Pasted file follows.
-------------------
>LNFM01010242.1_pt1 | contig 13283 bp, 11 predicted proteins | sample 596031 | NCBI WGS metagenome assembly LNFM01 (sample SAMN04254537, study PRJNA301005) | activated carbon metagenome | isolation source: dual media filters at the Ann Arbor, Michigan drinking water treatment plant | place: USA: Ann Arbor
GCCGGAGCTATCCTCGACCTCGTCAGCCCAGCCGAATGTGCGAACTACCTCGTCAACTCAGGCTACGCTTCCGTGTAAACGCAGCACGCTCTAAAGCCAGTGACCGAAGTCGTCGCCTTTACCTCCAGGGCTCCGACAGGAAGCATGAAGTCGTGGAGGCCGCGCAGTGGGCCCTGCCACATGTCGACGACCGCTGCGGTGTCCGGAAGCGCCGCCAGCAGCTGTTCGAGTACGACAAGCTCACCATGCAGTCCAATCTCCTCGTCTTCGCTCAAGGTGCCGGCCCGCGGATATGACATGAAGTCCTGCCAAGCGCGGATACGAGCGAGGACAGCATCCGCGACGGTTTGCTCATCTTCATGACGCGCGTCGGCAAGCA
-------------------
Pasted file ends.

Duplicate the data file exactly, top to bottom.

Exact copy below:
>LNFM01010242.1_pt1 | contig 13283 bp, 11 predicted proteins | sample 596031 | NCBI WGS metagenome assembly LNFM01 (sample SAMN04254537, study PRJNA301005) | activated carbon metagenome | isolation source: dual media filters at the Ann Arbor, Michigan drinking water treatment plant | place: USA: Ann Arbor
GCCGGAGCTATCCTCGACCTCGTCAGCCCAGCCGAATGTGCGAACTACCTCGTCAACTCAGGCTACGCTTCCGTGTAAACGCAGCACGCTCTAAAGCCAGTGACCGAAGTCGTCGCCTTTACCTCCAGGGCTCCGACAGGAAGCATGAAGTCGTGGAGGCCGCGCAGTGGGCCCTGCCACATGTCGACGACCGCTGCGGTGTCCGGAAGCGCCGCCAGCAGCTGTTCGAGTACGACAAGCTCACCATGCAGTCCAATCTCCTCGTCTTCGCTCAAGGTGCCGGCCCGCGGATATGACATGAAGTCCTGCCAAGCGCGGATACGAGCGAGGACAGCATCCGCGACGGTTTGCTCATCTTCATGACGCGCGTCGGCAAGCA